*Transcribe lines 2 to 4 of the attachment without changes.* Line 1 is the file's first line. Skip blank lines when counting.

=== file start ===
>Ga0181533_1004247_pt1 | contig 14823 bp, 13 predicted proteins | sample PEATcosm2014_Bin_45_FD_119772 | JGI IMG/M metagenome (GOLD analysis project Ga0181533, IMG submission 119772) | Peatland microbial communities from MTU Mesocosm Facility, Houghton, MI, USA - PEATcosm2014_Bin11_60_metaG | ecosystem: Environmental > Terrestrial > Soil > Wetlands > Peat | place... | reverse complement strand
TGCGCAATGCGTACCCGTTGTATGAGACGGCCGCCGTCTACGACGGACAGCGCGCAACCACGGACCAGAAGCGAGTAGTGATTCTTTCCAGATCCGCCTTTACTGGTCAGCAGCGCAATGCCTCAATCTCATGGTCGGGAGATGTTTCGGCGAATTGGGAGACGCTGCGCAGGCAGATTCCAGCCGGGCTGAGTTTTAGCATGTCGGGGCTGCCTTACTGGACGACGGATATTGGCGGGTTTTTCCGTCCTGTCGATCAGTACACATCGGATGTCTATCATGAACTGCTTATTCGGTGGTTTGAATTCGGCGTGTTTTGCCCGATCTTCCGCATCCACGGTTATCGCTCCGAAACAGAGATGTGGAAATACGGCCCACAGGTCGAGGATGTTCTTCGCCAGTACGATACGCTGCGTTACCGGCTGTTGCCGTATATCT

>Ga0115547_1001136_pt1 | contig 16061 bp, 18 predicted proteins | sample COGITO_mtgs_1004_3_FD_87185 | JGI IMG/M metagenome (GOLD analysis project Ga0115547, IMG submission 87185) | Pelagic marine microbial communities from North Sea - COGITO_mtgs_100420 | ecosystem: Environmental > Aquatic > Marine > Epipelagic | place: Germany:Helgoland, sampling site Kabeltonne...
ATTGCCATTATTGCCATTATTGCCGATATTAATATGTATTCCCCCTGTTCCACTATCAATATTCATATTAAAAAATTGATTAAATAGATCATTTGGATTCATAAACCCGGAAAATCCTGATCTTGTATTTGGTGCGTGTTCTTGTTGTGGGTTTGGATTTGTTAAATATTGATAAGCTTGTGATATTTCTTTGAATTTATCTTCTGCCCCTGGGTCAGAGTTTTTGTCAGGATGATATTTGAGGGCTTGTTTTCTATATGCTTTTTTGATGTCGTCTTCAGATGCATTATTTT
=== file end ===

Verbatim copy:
TGCGCAATGCGTACCCGTTGTATGAGACGGCCGCCGTCTACGACGGACAGCGCGCAACCACGGACCAGAAGCGAGTAGTGATTCTTTCCAGATCCGCCTTTACTGGTCAGCAGCGCAATGCCTCAATCTCATGGTCGGGAGATGTTTCGGCGAATTGGGAGACGCTGCGCAGGCAGATTCCAGCCGGGCTGAGTTTTAGCATGTCGGGGCTGCCTTACTGGACGACGGATATTGGCGGGTTTTTCCGTCCTGTCGATCAGTACACATCGGATGTCTATCATGAACTGCTTATTCGGTGGTTTGAATTCGGCGTGTTTTGCCCGATCTTCCGCATCCACGGTTATCGCTCCGAAACAGAGATGTGGAAATACGGCCCACAGGTCGAGGATGTTCTTCGCCAGTACGATACGCTGCGTTACCGGCTGTTGCCGTATATCT

>Ga0115547_1001136_pt1 | contig 16061 bp, 18 predicted proteins | sample COGITO_mtgs_1004_3_FD_87185 | JGI IMG/M metagenome (GOLD analysis project Ga0115547, IMG submission 87185) | Pelagic marine microbial communities from North Sea - COGITO_mtgs_100420 | ecosystem: Environmental > Aquatic > Marine > Epipelagic | place: Germany:Helgoland, sampling site Kabeltonne...
ATTGCCATTATTGCCATTATTGCCGATATTAATATGTATTCCCCCTGTTCCACTATCAATATTCATATTAAAAAATTGATTAAATAGATCATTTGGATTCATAAACCCGGAAAATCCTGATCTTGTATTTGGTGCGTGTTCTTGTTGTGGGTTTGGATTTGTTAAATATTGATAAGCTTGTGATATTTCTTTGAATTTATCTTCTGCCCCTGGGTCAGAGTTTTTGTCAGGATGATATTTGAGGGCTTGTTTTCTATATGCTTTTTTGATGTCGTCTTCAGATGCATTATTTT